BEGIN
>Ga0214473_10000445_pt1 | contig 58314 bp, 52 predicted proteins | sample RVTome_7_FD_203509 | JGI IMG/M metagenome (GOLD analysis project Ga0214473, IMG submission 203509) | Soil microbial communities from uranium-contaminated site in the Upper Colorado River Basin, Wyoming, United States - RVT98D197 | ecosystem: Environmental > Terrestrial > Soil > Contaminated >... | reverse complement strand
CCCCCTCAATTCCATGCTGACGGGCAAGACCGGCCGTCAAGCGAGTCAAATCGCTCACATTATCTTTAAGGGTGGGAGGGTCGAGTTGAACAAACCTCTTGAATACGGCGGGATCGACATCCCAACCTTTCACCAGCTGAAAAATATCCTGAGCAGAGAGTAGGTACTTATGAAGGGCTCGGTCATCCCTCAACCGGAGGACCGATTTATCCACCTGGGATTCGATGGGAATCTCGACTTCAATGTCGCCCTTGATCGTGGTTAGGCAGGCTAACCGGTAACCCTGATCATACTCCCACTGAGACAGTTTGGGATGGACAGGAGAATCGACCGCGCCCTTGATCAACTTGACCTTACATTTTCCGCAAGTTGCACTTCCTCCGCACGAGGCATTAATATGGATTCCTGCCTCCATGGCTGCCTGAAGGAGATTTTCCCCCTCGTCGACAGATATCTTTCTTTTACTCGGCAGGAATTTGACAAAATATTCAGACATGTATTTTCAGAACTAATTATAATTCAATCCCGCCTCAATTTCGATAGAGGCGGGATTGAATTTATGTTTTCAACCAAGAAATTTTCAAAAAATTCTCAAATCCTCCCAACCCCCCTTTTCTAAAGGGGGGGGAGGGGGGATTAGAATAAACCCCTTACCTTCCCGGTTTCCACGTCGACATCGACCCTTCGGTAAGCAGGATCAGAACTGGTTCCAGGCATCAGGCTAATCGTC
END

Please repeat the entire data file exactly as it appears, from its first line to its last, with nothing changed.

>Ga0214473_10000445_pt1 | contig 58314 bp, 52 predicted proteins | sample RVTome_7_FD_203509 | JGI IMG/M metagenome (GOLD analysis project Ga0214473, IMG submission 203509) | Soil microbial communities from uranium-contaminated site in the Upper Colorado River Basin, Wyoming, United States - RVT98D197 | ecosystem: Environmental > Terrestrial > Soil > Contaminated >... | reverse complement strand
CCCCCTCAATTCCATGCTGACGGGCAAGACCGGCCGTCAAGCGAGTCAAATCGCTCACATTATCTTTAAGGGTGGGAGGGTCGAGTTGAACAAACCTCTTGAATACGGCGGGATCGACATCCCAACCTTTCACCAGCTGAAAAATATCCTGAGCAGAGAGTAGGTACTTATGAAGGGCTCGGTCATCCCTCAACCGGAGGACCGATTTATCCACCTGGGATTCGATGGGAATCTCGACTTCAATGTCGCCCTTGATCGTGGTTAGGCAGGCTAACCGGTAACCCTGATCATACTCCCACTGAGACAGTTTGGGATGGACAGGAGAATCGACCGCGCCCTTGATCAACTTGACCTTACATTTTCCGCAAGTTGCACTTCCTCCGCACGAGGCATTAATATGGATTCCTGCCTCCATGGCTGCCTGAAGGAGATTTTCCCCCTCGTCGACAGATATCTTTCTTTTACTCGGCAGGAATTTGACAAAATATTCAGACATGTATTTTCAGAACTAATTATAATTCAATCCCGCCTCAATTTCGATAGAGGCGGGATTGAATTTATGTTTTCAACCAAGAAATTTTCAAAAAATTCTCAAATCCTCCCAACCCCCCTTTTCTAAAGGGGGGGGAGGGGGGATTAGAATAAACCCCTTACCTTCCCGGTTTCCACGTCGACATCGACCCTTCGGTAAGCAGGATCAGAACTGGTTCCAGGCATCAGGCTAATCGTC